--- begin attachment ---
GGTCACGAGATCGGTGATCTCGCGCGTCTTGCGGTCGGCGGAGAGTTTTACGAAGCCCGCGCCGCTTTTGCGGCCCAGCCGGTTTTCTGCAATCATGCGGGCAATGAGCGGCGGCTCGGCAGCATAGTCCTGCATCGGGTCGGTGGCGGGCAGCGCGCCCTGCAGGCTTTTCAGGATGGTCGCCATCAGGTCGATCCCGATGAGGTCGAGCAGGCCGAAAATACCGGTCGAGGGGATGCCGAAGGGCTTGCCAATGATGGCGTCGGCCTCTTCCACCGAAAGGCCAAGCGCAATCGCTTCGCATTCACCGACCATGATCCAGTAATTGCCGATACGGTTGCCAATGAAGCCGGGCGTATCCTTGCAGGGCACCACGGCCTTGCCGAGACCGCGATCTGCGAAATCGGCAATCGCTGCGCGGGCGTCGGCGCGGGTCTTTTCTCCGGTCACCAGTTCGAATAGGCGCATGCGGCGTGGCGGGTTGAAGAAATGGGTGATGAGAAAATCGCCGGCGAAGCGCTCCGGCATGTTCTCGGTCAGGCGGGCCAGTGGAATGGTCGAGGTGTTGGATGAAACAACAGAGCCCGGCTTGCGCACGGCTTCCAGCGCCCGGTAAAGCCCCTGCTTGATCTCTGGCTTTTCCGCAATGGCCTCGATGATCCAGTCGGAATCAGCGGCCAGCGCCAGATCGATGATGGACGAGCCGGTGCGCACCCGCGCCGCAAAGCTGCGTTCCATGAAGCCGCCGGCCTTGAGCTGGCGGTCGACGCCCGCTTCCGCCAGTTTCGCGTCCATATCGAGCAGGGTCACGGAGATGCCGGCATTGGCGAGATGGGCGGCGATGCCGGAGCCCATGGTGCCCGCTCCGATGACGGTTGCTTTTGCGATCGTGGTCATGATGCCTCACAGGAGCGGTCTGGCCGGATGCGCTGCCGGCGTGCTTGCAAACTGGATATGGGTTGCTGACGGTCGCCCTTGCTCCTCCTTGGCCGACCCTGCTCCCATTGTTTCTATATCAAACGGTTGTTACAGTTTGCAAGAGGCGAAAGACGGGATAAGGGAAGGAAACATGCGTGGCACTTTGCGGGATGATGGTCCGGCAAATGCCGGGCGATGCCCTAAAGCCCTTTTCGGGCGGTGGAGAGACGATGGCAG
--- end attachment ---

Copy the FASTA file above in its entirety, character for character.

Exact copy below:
GGTCACGAGATCGGTGATCTCGCGCGTCTTGCGGTCGGCGGAGAGTTTTACGAAGCCCGCGCCGCTTTTGCGGCCCAGCCGGTTTTCTGCAATCATGCGGGCAATGAGCGGCGGCTCGGCAGCATAGTCCTGCATCGGGTCGGTGGCGGGCAGCGCGCCCTGCAGGCTTTTCAGGATGGTCGCCATCAGGTCGATCCCGATGAGGTCGAGCAGGCCGAAAATACCGGTCGAGGGGATGCCGAAGGGCTTGCCAATGATGGCGTCGGCCTCTTCCACCGAAAGGCCAAGCGCAATCGCTTCGCATTCACCGACCATGATCCAGTAATTGCCGATACGGTTGCCAATGAAGCCGGGCGTATCCTTGCAGGGCACCACGGCCTTGCCGAGACCGCGATCTGCGAAATCGGCAATCGCTGCGCGGGCGTCGGCGCGGGTCTTTTCTCCGGTCACCAGTTCGAATAGGCGCATGCGGCGTGGCGGGTTGAAGAAATGGGTGATGAGAAAATCGCCGGCGAAGCGCTCCGGCATGTTCTCGGTCAGGCGGGCCAGTGGAATGGTCGAGGTGTTGGATGAAACAACAGAGCCCGGCTTGCGCACGGCTTCCAGCGCCCGGTAAAGCCCCTGCTTGATCTCTGGCTTTTCCGCAATGGCCTCGATGATCCAGTCGGAATCAGCGGCCAGCGCCAGATCGATGATGGACGAGCCGGTGCGCACCCGCGCCGCAAAGCTGCGTTCCATGAAGCCGCCGGCCTTGAGCTGGCGGTCGACGCCCGCTTCCGCCAGTTTCGCGTCCATATCGAGCAGGGTCACGGAGATGCCGGCATTGGCGAGATGGGCGGCGATGCCGGAGCCCATGGTGCCCGCTCCGATGACGGTTGCTTTTGCGATCGTGGTCATGATGCCTCACAGGAGCGGTCTGGCCGGATGCGCTGCCGGCGTGCTTGCAAACTGGATATGGGTTGCTGACGGTCGCCCTTGCTCCTCCTTGGCCGACCCTGCTCCCATTGTTTCTATATCAAACGGTTGTTACAGTTTGCAAGAGGCGAAAGACGGGATAAGGGAAGGAAACATGCGTGGCACTTTGCGGGATGATGGTCCGGCAAATGCCGGGCGATGCCCTAAAGCCCTTTTCGGGCGGTGGAGAGACGATGGCAG